Mechanically magic makes everything easier for the players, and their opponents alike. If you cut the magic down, then you will probably want to cut down the enemies magic as well. Drastically increase the value of magical items, but at the same time make Feats more worth taking. Weapon Focus grants an aditional +1 to attack on top of its base +1 to make up for the lack of magic item enhancements. You could have an entire campaign where there are no magic items at all with the exception of healing potions that are fluffed to be alchemical healing potions and technically not magical, but that's for you to decide.

The overall feel could be more steam-punk in the way of Eberron, or it could be high sorcery where almost literally everyone knows a little magic... The true feal is how you describe the world. The more magic the easier it is to put your players against harder challanges...

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TL;DR - if a set of game mechanics is balanced, then any large changes will break the balance and require either accepting that the balance is broken (either ignoring it or patching with liberal DM-ex-machina) or rebalancing the whole system.

Balance changes

Availability of items changes the power level of characters - that's rather obvious.

What is not so obvious is that it changes the power in unequal and unexpected ways that may destroy expectations of game mechanics balance.

For example, if monster A and monster B are both designed as appropriate opponents to a common party of lvl 6 adventuters, then if magic items are significantly restricted, then monsters would become harder. But it's likely that you can't simply adjust it with "oh, I'll then give level N-1 monsters". It may easily be that after your change monster A is slightly harder and becomes a hard opponent for lvl 6 adventurers and an appropriate one for lvl 7; but monster B becomes very dangerous in this situation and would be unfun "I win" monster for anyone below level 7.

Similarly, if the game is balanced that if two classes are similar in power/fun/ability/etc, then restricting magic items will likely affect them unequally, where a 3rd level X will be equal in power to 5th level Y; or if there are multiple character specialization options, then some of them will become impractically weak if the appropriate magic items aren't available, thus reducing variety and choices at character specialization.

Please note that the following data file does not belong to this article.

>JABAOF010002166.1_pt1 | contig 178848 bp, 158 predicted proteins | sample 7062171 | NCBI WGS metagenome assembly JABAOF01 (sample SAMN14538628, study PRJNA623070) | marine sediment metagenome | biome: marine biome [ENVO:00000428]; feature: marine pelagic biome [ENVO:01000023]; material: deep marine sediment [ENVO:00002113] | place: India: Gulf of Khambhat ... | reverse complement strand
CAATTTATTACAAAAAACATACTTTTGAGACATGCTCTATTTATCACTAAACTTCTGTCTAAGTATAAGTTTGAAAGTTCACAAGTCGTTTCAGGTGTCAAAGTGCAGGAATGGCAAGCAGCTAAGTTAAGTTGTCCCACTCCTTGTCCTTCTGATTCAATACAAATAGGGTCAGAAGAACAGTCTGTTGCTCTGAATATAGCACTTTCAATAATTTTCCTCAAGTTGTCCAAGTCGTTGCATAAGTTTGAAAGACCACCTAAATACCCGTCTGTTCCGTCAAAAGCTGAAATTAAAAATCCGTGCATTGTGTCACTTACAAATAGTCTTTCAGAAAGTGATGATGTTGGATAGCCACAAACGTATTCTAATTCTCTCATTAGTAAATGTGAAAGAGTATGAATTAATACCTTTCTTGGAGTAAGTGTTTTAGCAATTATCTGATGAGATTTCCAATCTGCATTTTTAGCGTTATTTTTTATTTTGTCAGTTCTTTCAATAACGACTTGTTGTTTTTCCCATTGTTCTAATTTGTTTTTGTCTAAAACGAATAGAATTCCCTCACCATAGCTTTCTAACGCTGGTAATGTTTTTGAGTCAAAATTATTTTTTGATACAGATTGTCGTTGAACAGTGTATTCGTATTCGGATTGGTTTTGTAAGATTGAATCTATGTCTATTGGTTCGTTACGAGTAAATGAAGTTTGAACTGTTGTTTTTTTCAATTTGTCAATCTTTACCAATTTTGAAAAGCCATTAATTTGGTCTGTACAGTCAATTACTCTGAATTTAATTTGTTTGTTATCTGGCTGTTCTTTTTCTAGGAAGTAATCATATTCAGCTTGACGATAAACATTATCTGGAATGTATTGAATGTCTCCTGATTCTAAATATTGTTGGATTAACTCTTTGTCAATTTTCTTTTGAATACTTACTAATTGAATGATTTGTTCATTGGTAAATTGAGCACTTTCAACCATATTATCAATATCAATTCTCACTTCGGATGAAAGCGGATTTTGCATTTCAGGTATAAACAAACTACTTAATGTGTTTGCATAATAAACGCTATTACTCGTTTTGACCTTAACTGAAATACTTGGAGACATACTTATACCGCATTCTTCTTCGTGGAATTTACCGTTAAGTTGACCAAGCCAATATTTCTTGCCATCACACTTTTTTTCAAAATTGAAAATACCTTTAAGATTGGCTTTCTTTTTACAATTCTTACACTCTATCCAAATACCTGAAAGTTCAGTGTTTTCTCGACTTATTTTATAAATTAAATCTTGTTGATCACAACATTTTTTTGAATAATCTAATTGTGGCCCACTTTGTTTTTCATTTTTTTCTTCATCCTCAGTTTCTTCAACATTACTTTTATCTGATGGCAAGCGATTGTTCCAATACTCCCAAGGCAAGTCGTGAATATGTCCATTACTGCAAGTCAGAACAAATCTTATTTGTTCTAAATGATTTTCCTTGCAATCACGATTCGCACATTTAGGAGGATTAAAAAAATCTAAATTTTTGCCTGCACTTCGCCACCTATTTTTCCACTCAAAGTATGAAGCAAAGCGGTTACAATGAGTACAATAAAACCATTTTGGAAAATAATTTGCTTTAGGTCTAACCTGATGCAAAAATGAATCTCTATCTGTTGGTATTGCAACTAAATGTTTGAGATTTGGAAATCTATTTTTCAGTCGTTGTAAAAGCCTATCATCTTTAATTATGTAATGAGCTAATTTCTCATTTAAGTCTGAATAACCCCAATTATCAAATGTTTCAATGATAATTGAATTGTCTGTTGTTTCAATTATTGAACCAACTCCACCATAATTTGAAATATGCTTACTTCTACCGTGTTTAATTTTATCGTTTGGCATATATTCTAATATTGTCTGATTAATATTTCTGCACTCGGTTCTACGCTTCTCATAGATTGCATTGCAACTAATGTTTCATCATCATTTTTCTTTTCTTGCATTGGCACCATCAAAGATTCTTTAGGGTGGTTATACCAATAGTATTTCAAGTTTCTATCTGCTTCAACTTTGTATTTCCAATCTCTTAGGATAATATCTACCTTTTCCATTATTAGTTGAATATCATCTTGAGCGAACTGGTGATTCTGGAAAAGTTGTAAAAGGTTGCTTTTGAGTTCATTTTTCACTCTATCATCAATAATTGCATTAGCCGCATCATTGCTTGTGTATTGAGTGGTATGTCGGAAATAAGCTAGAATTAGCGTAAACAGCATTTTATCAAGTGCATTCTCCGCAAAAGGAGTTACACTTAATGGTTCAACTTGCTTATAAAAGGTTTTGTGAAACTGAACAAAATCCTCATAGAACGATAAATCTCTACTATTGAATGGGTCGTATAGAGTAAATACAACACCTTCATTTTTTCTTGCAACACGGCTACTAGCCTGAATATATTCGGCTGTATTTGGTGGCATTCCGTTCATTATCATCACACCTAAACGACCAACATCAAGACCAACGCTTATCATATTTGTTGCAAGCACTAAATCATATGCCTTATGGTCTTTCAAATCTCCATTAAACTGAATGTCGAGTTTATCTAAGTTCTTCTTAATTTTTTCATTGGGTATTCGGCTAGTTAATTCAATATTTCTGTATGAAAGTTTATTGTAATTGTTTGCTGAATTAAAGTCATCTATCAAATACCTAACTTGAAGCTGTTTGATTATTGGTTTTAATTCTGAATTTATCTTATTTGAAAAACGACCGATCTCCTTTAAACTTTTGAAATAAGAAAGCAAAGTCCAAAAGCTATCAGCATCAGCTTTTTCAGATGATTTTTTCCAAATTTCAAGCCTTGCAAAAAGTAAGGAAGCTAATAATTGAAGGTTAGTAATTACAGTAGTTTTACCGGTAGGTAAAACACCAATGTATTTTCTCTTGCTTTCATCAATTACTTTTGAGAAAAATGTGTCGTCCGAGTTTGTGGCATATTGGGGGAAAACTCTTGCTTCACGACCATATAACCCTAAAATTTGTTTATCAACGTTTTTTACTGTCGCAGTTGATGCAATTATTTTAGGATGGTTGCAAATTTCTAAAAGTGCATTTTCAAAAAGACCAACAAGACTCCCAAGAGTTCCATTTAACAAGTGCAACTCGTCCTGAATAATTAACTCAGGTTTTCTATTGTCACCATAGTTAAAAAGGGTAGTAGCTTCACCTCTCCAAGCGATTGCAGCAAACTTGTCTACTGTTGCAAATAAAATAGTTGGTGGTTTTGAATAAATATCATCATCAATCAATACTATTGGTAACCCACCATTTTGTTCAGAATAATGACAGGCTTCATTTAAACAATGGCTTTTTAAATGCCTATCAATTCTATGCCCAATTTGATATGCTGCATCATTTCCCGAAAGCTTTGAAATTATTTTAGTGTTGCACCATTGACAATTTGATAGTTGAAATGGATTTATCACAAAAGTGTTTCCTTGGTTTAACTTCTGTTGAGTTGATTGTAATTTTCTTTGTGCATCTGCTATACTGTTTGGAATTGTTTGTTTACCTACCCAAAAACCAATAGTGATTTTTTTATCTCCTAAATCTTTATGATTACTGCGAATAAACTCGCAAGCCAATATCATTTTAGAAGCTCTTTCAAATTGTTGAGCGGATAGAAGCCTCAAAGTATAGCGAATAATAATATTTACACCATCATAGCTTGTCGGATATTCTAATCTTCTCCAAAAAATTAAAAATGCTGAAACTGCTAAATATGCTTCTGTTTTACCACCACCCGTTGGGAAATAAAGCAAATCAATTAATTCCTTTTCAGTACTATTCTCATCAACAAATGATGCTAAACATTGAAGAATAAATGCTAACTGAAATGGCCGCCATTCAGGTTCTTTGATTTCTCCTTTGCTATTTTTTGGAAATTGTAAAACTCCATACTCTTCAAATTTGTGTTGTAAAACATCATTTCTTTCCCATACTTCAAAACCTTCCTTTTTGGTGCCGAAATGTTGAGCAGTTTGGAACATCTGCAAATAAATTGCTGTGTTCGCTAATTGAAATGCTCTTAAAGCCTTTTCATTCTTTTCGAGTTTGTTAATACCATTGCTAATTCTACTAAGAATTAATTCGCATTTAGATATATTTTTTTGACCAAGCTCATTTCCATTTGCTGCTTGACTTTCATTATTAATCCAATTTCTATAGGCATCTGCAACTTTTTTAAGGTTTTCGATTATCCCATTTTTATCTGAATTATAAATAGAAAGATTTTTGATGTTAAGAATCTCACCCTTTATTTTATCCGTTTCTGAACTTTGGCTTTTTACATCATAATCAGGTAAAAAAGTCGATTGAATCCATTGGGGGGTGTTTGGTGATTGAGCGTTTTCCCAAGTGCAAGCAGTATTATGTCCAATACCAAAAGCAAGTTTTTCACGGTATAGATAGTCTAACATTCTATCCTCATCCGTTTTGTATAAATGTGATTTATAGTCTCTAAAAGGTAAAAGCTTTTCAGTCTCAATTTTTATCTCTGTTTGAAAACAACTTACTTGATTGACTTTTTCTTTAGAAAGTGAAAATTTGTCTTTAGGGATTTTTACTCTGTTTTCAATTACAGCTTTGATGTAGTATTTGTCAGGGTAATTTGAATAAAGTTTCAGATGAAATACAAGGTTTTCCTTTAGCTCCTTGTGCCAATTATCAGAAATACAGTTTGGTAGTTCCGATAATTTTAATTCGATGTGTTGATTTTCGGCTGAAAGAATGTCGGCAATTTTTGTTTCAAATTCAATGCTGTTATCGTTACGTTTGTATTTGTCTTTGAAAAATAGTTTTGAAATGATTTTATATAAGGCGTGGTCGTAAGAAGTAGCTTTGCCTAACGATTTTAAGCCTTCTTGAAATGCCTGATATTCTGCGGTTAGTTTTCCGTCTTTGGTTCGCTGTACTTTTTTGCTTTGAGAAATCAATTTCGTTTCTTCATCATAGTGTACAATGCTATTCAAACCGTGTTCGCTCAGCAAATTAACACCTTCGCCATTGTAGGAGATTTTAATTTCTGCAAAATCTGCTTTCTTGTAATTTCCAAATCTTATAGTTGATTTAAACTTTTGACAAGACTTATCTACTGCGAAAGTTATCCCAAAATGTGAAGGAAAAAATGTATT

Change one thing - rebalance everything

If you want a setting with a significant large change (such as much less magical items), you have to make compensating changes in pretty much everything else if you want the total system to make sense. For example, if you'd suddenly decide that D&D characters would have half as much HP, then that's a simple change to make individually, but you'd need a LOT of small changes to rebalance the whole system.

You'd need to not only change the setting flavor, but also the mechanical parts of the setting - non-magical item availability and prices; NPC stats and inventory; acquisition of loot. You'd also need mechanical changes to the system - character and class abilities likely need to be readjusted and rebalanced (something that involves a thousand of tiny but important tweaks).

The changes are extensive enough to make it a different RPG system, so why not pick an appropriate system in the first place, one that has been written with such a setting in mind?